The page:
With the recent announcement of two Scottish players, Imogen Bankier and Susan Egelstaff in Team GB; it is definitely an inspiring time to be a junior badminton player.
The selection of both players is a fantastic example of where hard-work, commitment, talent and BELIEF can get you.
In May this year BADMINTONscotland
ran an open ballot, giving 6 Junior National Squad players the chance to be part of a programme similar to that of Achieve 2014 with a trip to the 2012 London Olympics the reward. The 6 players; Erin Waddell, Claire Rogers, Basia Grodynska, Christopher Grimley, Adam Pringle and Jack Stevenson plus 3 coaches will travel to Milton Keynes on the 29th
July. The group will then attend 2 Olympic badminton sessions at Wembley Arena on the 30th
July and will also take part in a training session during their visit. During the trip the players will be given the opportunity to watch some of the world’s top players competing and will be involved in keeping video and written blogs of their experience. It is hoped that the trip will not only be inspirational and motivating for the players but will also give each of them an insight into what it is like to compete in a multi-sport event.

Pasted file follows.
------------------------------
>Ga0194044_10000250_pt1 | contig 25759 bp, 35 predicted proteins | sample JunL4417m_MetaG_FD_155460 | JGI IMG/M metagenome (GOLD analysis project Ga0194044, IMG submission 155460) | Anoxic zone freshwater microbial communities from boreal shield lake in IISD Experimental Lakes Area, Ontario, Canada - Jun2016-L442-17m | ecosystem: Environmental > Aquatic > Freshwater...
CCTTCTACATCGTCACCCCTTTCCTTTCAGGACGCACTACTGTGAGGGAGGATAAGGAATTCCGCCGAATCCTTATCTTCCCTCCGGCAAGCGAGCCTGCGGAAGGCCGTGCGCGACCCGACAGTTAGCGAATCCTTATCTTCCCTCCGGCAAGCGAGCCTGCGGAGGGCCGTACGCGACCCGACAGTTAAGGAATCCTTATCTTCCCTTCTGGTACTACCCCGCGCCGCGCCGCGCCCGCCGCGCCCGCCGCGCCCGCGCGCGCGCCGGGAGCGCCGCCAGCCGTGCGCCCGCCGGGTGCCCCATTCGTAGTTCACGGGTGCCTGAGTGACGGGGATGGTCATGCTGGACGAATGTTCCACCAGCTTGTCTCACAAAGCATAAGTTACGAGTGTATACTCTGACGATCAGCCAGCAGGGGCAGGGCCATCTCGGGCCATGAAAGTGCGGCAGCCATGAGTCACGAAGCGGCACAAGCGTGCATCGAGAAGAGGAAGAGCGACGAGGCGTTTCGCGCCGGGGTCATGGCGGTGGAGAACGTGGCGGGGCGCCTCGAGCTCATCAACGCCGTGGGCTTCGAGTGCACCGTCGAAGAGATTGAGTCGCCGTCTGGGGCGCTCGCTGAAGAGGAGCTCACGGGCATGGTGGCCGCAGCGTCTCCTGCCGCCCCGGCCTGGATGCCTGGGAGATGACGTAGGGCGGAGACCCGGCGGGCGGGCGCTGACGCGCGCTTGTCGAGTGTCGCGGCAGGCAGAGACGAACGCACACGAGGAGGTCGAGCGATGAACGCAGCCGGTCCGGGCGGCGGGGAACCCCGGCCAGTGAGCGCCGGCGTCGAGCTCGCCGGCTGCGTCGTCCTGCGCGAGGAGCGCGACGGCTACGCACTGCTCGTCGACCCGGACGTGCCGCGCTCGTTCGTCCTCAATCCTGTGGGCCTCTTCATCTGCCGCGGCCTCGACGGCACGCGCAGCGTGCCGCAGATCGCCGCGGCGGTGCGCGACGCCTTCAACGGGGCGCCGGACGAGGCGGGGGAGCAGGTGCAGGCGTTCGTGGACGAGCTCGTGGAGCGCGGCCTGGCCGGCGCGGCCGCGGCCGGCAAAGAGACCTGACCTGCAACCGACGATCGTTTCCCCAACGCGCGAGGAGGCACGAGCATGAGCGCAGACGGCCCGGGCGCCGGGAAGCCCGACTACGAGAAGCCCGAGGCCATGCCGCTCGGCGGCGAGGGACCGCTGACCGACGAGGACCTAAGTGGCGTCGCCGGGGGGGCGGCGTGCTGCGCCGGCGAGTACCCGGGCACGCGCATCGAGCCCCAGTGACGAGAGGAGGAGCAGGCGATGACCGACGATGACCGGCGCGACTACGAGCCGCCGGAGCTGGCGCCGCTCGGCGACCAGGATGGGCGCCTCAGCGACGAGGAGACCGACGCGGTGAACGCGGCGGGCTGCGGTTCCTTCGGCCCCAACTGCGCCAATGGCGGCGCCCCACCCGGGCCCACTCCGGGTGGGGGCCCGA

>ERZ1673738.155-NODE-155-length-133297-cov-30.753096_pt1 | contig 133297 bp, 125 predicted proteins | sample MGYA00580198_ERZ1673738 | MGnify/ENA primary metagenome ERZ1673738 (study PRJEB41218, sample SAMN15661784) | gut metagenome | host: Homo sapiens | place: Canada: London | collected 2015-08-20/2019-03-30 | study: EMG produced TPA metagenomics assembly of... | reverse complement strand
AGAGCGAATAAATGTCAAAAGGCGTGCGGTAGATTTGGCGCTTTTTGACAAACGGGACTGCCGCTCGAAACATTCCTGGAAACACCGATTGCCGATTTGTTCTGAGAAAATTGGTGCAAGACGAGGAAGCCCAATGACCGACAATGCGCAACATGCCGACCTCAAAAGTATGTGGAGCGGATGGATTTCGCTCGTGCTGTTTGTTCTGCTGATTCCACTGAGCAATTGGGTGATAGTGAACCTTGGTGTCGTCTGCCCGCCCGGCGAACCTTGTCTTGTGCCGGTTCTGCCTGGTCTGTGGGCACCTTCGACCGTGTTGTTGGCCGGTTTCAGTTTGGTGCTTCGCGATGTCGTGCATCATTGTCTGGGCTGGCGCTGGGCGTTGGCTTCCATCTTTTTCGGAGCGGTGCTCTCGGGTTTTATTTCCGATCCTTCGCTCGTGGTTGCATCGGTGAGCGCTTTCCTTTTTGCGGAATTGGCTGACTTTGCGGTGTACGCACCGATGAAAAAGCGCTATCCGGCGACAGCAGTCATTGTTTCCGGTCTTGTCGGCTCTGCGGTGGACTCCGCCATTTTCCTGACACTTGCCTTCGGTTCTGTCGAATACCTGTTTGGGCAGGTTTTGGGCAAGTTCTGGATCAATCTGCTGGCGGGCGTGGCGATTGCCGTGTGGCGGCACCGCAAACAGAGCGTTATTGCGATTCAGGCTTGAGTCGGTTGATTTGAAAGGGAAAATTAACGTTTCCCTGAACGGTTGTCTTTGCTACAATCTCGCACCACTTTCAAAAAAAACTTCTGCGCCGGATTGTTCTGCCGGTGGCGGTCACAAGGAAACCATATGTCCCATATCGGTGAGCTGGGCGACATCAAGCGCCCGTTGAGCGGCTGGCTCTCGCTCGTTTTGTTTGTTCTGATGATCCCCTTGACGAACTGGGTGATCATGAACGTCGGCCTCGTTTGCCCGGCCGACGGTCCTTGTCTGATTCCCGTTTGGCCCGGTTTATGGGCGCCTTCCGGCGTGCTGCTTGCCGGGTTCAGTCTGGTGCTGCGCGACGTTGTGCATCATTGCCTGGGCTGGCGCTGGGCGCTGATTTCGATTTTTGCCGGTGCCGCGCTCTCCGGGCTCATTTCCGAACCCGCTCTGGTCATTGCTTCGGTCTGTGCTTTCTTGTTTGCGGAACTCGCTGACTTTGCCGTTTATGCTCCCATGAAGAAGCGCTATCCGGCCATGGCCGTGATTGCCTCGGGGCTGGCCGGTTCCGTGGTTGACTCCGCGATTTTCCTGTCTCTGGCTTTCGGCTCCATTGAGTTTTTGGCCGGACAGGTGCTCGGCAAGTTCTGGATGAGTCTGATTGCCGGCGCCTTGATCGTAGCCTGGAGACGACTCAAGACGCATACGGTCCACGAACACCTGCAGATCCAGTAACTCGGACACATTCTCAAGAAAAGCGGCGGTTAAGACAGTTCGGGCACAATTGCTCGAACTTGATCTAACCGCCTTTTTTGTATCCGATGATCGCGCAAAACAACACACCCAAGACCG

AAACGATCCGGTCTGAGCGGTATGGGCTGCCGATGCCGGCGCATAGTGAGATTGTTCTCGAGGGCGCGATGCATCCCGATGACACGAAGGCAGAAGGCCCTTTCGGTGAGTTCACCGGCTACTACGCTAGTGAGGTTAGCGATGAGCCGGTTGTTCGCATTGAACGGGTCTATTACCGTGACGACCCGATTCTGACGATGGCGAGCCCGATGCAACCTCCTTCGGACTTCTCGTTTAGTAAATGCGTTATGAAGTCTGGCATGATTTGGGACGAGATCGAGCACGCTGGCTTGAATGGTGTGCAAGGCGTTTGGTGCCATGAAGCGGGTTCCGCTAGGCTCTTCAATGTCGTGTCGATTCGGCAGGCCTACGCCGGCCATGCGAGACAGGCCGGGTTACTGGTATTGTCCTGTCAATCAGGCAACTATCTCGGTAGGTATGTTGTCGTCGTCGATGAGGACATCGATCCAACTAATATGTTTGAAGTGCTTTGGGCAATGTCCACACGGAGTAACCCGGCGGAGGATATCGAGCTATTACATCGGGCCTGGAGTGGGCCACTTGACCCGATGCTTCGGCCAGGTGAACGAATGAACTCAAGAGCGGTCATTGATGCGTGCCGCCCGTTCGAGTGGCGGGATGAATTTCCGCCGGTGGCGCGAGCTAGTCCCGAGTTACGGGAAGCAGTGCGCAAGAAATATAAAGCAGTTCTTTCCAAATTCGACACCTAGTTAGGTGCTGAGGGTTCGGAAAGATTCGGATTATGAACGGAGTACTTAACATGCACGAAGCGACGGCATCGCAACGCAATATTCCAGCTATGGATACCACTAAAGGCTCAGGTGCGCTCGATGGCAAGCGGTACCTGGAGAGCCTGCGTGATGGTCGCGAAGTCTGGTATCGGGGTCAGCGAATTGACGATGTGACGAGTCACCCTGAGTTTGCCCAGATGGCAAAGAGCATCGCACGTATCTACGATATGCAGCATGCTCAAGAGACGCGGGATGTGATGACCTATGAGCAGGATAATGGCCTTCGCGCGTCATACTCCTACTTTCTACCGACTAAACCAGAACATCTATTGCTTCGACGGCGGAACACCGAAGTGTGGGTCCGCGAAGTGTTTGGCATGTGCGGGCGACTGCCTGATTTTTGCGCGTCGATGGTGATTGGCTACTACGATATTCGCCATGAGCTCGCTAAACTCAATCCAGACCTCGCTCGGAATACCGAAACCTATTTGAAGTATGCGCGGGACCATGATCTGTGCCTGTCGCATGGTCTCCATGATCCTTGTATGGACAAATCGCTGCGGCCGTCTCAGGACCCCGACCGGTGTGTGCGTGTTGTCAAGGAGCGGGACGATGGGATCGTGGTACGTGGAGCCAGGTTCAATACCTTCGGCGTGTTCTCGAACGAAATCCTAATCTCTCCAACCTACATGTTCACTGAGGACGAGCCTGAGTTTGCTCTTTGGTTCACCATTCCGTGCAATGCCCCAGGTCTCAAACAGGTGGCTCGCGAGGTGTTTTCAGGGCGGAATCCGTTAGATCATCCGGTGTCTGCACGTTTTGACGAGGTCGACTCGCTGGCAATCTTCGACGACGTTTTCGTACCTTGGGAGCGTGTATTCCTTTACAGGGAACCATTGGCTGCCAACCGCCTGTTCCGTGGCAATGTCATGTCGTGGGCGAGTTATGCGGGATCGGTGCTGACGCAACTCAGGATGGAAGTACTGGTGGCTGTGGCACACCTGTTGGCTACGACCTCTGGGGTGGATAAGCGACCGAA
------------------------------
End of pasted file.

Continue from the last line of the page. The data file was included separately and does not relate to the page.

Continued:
I have spoken to many of the players already, and to say the players are excited about attending the Olympics is huge understatement. It is hoped that the tremendous achievements of Imogen and Susan may instil in a number of Scottish juniors that BELIEF that may one day also see them selected for Team GB at an Olympic Games. It would be fantastic to reach a point where Scottish players grow up and don’t dream of representing Team GB but BELIEVE they can one day represent Team GB.
In 2010, two Junior National Squad players, Josh Neil and Caitlin Pringle were selected to be part of the Achieve 2014 programme. The Achieve 2014 programme was designed to enhance the winning opportunities of Scottish athletes on the world stage. The programme gave 30 up and coming junior athletes across a range of sports the chance to experience a multi-sport event as part of their future development.
Research has shown that an athlete’s performance at their first multi-sport Games, like the Commonwealth Games or Olympics, is often negatively affected by the completely different scale and environment to that of their usual single sport championships. However with prior multi-sport Games experience, team members are more likely to perform to their full potential.